The Express on Sunday:New 'vigilantes' a target for yobs

Sunday, 2 November, 2008

UNTRAINED civilians are being given mobile phones and reflective jackets by police and asked to patrol their own streets, tackling thugs or criminals if they need to.

The volunteers will be unleashed in a pilot scheme to crack down on antisocial behaviour, dealing with problems from yobs causing trouble in local parks, to dog-walkers who allow their pets foul pavements.

However, critics warn that the new breed of frontline volunteers could themselves be vulnerable to attack because they will have few real powers and insufficient training.

Officers in many police forces fear the new project not only puts civilians at risk but also increases the risk of encouraging a culture of vigilanties.

Peter Smyth, chairman of the constables branch of the Metropolitan Police Federation, said: "If you want police trained to do the job, then you need to train proper police who are able to intervene.

"There is a danger of these volunteers becoming vigilantes or, at the very least, being ineffective against anyone committing a crime.

"The members of the public volunteering for this scheme are also potential victims themselves. They might as well walk around with a sign saying, 'mug me now'.

"They will have even less power than ordinary Community Support Officers and will put themselves in danger walking around marked out as people working for the police without any proper police powers." The pilot scheme is taking place in the picturesque town of Bakewell, Derbyshire, with the backing of Derbyshire Police.

The training will consist of volunteers spending a few days walking around with community officers, even though they themselves have been heavily criticised for their own lack of proper training and powers. Then the trainees will be encouraged to go out on patrol in their local area.

Police have suggested they make their patrol at the same time they walk their dog in the evening, or perhaps take a longer route to the shops to look out for youngsters causing trouble.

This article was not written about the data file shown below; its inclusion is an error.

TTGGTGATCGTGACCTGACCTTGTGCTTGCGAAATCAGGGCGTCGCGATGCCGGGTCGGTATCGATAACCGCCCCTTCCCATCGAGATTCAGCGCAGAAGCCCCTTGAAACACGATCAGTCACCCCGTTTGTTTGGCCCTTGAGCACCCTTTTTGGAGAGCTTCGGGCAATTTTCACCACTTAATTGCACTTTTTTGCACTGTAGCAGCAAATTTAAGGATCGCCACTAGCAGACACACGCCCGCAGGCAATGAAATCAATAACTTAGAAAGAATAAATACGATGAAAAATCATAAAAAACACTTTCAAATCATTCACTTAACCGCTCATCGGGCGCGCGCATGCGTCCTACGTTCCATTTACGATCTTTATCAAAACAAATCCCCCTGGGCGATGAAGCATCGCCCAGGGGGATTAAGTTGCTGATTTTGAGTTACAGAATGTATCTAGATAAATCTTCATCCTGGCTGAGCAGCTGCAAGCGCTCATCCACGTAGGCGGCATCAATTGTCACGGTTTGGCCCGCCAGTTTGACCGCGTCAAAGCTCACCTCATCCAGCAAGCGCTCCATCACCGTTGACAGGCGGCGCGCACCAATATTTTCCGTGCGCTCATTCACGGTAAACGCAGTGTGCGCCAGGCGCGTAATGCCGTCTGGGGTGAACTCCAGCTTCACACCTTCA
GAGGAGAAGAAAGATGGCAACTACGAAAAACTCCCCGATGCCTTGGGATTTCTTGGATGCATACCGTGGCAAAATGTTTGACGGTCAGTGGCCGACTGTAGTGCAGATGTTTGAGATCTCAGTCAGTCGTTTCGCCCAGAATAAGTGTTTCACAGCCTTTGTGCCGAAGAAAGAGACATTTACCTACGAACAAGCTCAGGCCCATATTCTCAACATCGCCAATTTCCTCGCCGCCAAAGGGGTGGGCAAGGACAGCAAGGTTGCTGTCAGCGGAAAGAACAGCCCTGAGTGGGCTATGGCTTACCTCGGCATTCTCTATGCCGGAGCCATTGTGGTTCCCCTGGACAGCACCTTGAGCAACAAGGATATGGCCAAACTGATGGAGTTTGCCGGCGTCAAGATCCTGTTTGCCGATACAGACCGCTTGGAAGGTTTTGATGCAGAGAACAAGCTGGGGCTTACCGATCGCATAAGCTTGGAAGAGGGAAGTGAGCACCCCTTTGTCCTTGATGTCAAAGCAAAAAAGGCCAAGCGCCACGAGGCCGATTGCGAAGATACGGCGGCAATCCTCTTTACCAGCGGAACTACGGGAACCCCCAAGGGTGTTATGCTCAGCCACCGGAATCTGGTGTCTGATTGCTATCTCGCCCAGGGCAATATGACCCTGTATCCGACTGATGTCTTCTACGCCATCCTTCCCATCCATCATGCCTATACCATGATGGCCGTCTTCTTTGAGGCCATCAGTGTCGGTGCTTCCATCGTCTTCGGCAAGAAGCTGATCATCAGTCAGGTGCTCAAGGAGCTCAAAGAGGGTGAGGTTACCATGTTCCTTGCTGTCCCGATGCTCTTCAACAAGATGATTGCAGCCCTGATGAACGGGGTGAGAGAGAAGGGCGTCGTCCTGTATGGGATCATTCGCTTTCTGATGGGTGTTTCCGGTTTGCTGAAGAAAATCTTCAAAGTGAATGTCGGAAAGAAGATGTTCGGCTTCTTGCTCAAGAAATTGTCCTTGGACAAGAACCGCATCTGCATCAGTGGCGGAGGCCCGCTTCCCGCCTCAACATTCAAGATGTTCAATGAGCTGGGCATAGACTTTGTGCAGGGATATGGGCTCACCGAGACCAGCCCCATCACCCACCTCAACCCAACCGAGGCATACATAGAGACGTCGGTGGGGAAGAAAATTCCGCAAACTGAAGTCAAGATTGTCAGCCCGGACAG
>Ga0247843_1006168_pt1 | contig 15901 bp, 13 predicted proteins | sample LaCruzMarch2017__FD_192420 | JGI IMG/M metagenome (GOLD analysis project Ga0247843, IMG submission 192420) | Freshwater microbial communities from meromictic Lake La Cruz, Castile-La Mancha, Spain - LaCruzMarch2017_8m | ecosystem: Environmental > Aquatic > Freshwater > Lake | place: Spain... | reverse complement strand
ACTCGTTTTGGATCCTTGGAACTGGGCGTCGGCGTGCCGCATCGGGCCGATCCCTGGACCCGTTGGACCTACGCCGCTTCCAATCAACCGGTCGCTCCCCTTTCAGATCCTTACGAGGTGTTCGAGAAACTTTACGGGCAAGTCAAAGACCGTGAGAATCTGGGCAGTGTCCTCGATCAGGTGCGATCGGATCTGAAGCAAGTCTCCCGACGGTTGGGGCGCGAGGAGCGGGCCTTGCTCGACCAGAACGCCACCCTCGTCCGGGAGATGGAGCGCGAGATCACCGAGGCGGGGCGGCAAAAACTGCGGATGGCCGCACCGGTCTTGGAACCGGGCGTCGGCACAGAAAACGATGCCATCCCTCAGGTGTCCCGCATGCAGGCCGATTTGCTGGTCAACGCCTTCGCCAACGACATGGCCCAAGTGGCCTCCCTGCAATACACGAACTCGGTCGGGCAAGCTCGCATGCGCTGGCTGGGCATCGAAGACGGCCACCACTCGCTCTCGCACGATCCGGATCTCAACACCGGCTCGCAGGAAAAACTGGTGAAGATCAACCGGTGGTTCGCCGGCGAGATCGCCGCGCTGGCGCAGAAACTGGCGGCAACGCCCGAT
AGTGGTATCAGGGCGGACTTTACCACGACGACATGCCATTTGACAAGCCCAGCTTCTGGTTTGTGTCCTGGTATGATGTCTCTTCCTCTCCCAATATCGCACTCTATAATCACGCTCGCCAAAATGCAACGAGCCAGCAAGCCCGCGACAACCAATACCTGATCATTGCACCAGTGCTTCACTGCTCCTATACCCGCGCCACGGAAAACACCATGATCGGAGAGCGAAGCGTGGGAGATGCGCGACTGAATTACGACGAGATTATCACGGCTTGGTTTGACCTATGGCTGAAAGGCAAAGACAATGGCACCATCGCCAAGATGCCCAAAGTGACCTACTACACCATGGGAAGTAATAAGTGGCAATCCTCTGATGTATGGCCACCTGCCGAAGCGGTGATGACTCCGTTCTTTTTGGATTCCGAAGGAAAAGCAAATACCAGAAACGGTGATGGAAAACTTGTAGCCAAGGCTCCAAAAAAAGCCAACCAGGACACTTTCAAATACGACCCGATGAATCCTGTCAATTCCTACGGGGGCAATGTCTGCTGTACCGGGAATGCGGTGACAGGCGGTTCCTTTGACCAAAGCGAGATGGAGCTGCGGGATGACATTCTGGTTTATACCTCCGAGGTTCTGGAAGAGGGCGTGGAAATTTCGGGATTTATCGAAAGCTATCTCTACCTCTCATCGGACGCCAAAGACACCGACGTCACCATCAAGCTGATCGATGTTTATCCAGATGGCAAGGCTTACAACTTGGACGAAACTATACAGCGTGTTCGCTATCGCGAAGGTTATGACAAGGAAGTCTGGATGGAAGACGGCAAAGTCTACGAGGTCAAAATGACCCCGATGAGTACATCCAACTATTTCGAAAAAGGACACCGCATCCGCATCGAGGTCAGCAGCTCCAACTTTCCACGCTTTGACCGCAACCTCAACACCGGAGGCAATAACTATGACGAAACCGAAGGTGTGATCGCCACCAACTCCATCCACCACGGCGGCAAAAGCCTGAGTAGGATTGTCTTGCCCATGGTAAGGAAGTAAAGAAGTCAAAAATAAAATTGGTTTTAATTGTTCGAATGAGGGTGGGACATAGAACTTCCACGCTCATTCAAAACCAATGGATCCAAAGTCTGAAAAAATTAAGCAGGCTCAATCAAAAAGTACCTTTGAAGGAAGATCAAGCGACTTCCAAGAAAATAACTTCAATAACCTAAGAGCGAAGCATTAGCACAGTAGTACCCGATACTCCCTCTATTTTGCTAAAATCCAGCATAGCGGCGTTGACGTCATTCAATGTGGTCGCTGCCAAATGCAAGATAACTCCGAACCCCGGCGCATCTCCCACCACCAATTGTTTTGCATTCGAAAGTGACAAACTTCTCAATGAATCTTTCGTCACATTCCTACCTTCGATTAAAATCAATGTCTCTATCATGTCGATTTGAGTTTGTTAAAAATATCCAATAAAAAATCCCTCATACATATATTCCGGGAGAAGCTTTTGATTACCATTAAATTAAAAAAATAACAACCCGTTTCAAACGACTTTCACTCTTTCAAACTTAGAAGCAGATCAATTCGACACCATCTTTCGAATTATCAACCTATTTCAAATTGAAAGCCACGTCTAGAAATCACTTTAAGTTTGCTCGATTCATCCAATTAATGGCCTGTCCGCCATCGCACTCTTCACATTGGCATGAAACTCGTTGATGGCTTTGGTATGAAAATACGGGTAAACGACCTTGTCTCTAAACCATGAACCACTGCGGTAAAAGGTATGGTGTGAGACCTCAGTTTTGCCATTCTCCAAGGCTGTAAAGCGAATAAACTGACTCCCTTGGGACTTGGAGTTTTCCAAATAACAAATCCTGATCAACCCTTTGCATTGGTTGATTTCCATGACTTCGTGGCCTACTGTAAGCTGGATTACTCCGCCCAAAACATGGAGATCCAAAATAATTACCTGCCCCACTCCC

But critics say the only way to truly crack down on crime is to put more fully empowered officers on the beat.

Shadow Home Office Minister David Ruffley added: "I'm all for citizens doing their bit but if this is a case of using them just to cover a lack of sworn officers, it is not acceptable.

"When members of the public are helping police, that is one thing, but when the police authority can't afford a proper copper, then that is not to be tolerated." Bakewell Chamber of Trade chairman Roger Lownsbrough is also worried by the scheme. "It has the potential to put people in danger and seems a rather silly idea, " he said.

"If people would like to see more police on the streets, then they should bring in more police. It is that simple.

"I think that there is also the possibility of someone volunteering for this sort of thing who has a certain prejudice towards someone.

"If they want to involve the community, then why not train up more real community officers, rather than people who will have no proper power at all?

"Wearing reflective jackets could just make them the target for violence.

"We do not have too much trouble here in Bakewell, but there are some unruly youths and this does not seem to be the answer." In 2003 the then Home Secretary David Blunkett launched his muchcriticised civilian policing scheme, pouring millions of taxpayers' money into recruiting ordinary people to march their local beat.

The scheme has been under scrutiny after it emerged that dozens of recruits were investigated for crimes ranging from drug-dealing, fraud and assault, to bigamy and racism. One was even deported because he was an illegal immigrant.